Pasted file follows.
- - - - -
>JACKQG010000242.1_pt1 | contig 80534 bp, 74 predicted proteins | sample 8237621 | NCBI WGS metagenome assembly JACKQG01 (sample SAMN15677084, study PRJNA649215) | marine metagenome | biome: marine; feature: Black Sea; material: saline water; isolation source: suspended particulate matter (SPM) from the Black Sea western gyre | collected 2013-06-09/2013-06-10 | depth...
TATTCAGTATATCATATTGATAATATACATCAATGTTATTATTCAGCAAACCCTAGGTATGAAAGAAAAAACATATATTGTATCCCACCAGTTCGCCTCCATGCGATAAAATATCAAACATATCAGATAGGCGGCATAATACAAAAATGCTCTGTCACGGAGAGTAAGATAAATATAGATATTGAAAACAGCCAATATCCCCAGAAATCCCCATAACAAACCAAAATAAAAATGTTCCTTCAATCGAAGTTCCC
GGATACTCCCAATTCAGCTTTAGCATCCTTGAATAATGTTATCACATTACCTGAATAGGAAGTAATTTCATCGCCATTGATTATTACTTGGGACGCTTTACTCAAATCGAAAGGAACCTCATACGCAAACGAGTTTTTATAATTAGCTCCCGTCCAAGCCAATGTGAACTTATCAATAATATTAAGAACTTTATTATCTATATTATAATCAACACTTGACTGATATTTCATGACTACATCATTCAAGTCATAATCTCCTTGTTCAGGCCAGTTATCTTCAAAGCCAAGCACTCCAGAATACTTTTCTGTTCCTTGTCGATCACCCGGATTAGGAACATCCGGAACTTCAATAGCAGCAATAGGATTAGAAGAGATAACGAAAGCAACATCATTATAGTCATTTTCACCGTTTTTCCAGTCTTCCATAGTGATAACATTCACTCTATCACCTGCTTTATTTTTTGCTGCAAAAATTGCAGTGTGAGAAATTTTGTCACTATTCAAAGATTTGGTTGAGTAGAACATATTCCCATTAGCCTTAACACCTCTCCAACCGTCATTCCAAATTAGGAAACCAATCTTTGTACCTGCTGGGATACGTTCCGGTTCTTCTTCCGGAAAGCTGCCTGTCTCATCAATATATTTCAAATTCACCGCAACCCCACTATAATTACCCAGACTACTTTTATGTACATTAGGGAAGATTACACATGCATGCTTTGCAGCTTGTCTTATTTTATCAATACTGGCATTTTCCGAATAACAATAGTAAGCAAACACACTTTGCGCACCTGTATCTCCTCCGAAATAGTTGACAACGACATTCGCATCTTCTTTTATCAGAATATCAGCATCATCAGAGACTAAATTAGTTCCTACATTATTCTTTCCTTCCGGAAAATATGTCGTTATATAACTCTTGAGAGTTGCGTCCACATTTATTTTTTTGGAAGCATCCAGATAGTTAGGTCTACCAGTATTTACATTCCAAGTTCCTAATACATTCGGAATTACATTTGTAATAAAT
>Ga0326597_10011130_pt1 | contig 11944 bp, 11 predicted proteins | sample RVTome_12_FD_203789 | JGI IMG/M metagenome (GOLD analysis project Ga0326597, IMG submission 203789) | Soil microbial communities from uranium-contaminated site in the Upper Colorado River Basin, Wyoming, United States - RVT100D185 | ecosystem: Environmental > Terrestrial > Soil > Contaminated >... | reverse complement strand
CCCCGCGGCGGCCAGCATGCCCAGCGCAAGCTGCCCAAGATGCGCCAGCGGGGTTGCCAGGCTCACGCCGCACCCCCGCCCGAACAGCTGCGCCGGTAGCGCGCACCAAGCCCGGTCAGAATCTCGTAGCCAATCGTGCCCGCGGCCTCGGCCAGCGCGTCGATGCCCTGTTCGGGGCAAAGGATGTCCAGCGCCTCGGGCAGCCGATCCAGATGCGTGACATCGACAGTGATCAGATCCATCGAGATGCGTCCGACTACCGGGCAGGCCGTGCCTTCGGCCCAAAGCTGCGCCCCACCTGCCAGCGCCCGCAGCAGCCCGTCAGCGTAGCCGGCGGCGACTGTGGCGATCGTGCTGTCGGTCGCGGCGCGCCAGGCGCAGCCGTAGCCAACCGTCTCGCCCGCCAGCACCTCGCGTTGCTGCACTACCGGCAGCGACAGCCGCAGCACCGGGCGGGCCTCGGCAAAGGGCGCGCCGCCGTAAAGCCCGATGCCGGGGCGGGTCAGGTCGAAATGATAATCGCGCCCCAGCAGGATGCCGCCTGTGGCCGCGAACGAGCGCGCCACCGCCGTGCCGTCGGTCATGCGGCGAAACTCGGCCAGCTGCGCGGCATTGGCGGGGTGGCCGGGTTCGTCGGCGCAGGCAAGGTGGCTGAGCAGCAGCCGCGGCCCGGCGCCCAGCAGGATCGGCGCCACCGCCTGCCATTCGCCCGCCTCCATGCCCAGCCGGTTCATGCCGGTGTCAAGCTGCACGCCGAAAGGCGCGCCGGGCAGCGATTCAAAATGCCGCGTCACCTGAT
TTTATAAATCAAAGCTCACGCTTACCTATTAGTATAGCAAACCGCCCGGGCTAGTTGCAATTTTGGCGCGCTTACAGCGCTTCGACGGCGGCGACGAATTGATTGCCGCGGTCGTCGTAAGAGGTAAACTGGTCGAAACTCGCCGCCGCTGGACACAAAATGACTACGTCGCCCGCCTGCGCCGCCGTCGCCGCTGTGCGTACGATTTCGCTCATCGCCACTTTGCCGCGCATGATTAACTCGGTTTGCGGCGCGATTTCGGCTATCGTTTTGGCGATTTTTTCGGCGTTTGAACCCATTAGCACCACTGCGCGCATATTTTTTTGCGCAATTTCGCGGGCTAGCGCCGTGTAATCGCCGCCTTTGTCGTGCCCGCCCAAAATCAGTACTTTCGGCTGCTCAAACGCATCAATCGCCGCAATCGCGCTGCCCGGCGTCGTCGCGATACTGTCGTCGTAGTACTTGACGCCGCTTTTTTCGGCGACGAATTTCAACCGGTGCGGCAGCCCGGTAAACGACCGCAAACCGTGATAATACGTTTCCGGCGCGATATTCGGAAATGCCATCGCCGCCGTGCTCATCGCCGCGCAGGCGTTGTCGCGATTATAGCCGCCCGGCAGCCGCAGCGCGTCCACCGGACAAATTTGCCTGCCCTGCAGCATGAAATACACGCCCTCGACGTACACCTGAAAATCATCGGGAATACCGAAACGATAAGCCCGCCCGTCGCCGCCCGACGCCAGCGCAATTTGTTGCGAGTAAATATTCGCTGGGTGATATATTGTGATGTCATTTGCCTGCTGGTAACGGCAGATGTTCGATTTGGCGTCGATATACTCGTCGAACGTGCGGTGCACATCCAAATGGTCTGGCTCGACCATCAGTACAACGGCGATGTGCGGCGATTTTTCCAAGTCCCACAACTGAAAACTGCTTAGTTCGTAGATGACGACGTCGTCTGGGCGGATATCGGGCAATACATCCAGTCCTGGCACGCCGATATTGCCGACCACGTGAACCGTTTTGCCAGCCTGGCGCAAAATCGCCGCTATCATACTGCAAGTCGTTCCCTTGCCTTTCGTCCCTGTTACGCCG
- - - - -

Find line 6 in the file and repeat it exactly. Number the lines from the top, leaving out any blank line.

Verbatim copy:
TTTATAAATCAAAGCTCACGCTTACCTATTAGTATAGCAAACCGCCCGGGCTAGTTGCAATTTTGGCGCGCTTACAGCGCTTCGACGGCGGCGACGAATTGATTGCCGCGGTCGTCGTAAGAGGTAAACTGGTCGAAACTCGCCGCCGCTGGACACAAAATGACTACGTCGCCCGCCTGCGCCGCCGTCGCCGCTGTGCGTACGATTTCGCTCATCGCCACTTTGCCGCGCATGATTAACTCGGTTTGCGGCGCGATTTCGGCTATCGTTTTGGCGATTTTTTCGGCGTTTGAACCCATTAGCACCACTGCGCGCATATTTTTTTGCGCAATTTCGCGGGCTAGCGCCGTGTAATCGCCGCCTTTGTCGTGCCCGCCCAAAATCAGTACTTTCGGCTGCTCAAACGCATCAATCGCCGCAATCGCGCTGCCCGGCGTCGTCGCGATACTGTCGTCGTAGTACTTGACGCCGCTTTTTTCGGCGACGAATTTCAACCGGTGCGGCAGCCCGGTAAACGACCGCAAACCGTGATAATACGTTTCCGGCGCGATATTCGGAAATGCCATCGCCGCCGTGCTCATCGCCGCGCAGGCGTTGTCGCGATTATAGCCGCCCGGCAGCCGCAGCGCGTCCACCGGACAAATTTGCCTGCCCTGCAGCATGAAATACACGCCCTCGACGTACACCTGAAAATCATCGGGAATACCGAAACGATAAGCCCGCCCGTCGCCGCCCGACGCCAGCGCAATTTGTTGCGAGTAAATATTCGCTGGGTGATATATTGTGATGTCATTTGCCTGCTGGTAACGGCAGATGTTCGATTTGGCGTCGATATACTCGTCGAACGTGCGGTGCACATCCAAATGGTCTGGCTCGACCATCAGTACAACGGCGATGTGCGGCGATTTTTCCAAGTCCCACAACTGAAAACTGCTTAGTTCGTAGATGACGACGTCGTCTGGGCGGATATCGGGCAATACATCCAGTCCTGGCACGCCGATATTGCCGACCACGTGAACCGTTTTGCCAGCCTGGCGCAAAATCGCCGCTATCATACTGCAAGTCGTTCCCTTGCCTTTCGTCCCTGTTACGCCG